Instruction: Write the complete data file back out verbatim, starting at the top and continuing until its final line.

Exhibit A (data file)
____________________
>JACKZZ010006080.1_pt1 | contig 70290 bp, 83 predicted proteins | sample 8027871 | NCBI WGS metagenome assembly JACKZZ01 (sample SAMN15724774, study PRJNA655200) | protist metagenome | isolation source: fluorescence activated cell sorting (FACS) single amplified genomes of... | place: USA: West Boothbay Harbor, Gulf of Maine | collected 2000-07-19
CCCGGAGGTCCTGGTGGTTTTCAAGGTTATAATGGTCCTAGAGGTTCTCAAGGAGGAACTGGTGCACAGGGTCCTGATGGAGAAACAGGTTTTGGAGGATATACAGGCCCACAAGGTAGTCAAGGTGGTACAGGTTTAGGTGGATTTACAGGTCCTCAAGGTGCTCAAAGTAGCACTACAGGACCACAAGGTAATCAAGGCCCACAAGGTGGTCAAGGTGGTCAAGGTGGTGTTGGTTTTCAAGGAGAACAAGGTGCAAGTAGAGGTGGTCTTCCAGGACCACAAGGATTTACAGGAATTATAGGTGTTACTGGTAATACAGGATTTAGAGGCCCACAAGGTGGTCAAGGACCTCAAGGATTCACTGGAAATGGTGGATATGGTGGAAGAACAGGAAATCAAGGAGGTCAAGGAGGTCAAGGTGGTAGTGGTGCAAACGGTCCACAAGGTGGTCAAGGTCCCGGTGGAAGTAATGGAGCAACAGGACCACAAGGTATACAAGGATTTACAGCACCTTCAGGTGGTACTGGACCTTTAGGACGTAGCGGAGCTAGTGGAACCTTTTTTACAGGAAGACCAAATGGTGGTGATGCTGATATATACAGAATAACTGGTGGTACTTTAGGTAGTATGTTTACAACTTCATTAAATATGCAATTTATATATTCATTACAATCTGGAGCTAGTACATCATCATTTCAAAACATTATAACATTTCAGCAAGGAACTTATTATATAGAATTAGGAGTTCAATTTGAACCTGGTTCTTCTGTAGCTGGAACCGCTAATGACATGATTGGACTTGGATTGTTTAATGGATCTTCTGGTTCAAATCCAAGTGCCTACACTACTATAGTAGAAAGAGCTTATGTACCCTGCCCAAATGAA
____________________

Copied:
>JACKZZ010006080.1_pt1 | contig 70290 bp, 83 predicted proteins | sample 8027871 | NCBI WGS metagenome assembly JACKZZ01 (sample SAMN15724774, study PRJNA655200) | protist metagenome | isolation source: fluorescence activated cell sorting (FACS) single amplified genomes of... | place: USA: West Boothbay Harbor, Gulf of Maine | collected 2000-07-19
CCCGGAGGTCCTGGTGGTTTTCAAGGTTATAATGGTCCTAGAGGTTCTCAAGGAGGAACTGGTGCACAGGGTCCTGATGGAGAAACAGGTTTTGGAGGATATACAGGCCCACAAGGTAGTCAAGGTGGTACAGGTTTAGGTGGATTTACAGGTCCTCAAGGTGCTCAAAGTAGCACTACAGGACCACAAGGTAATCAAGGCCCACAAGGTGGTCAAGGTGGTCAAGGTGGTGTTGGTTTTCAAGGAGAACAAGGTGCAAGTAGAGGTGGTCTTCCAGGACCACAAGGATTTACAGGAATTATAGGTGTTACTGGTAATACAGGATTTAGAGGCCCACAAGGTGGTCAAGGACCTCAAGGATTCACTGGAAATGGTGGATATGGTGGAAGAACAGGAAATCAAGGAGGTCAAGGAGGTCAAGGTGGTAGTGGTGCAAACGGTCCACAAGGTGGTCAAGGTCCCGGTGGAAGTAATGGAGCAACAGGACCACAAGGTATACAAGGATTTACAGCACCTTCAGGTGGTACTGGACCTTTAGGACGTAGCGGAGCTAGTGGAACCTTTTTTACAGGAAGACCAAATGGTGGTGATGCTGATATATACAGAATAACTGGTGGTACTTTAGGTAGTATGTTTACAACTTCATTAAATATGCAATTTATATATTCATTACAATCTGGAGCTAGTACATCATCATTTCAAAACATTATAACATTTCAGCAAGGAACTTATTATATAGAATTAGGAGTTCAATTTGAACCTGGTTCTTCTGTAGCTGGAACCGCTAATGACATGATTGGACTTGGATTGTTTAATGGATCTTCTGGTTCAAATCCAAGTGCCTACACTACTATAGTAGAAAGAGCTTATGTACCCTGCCCAAATGAA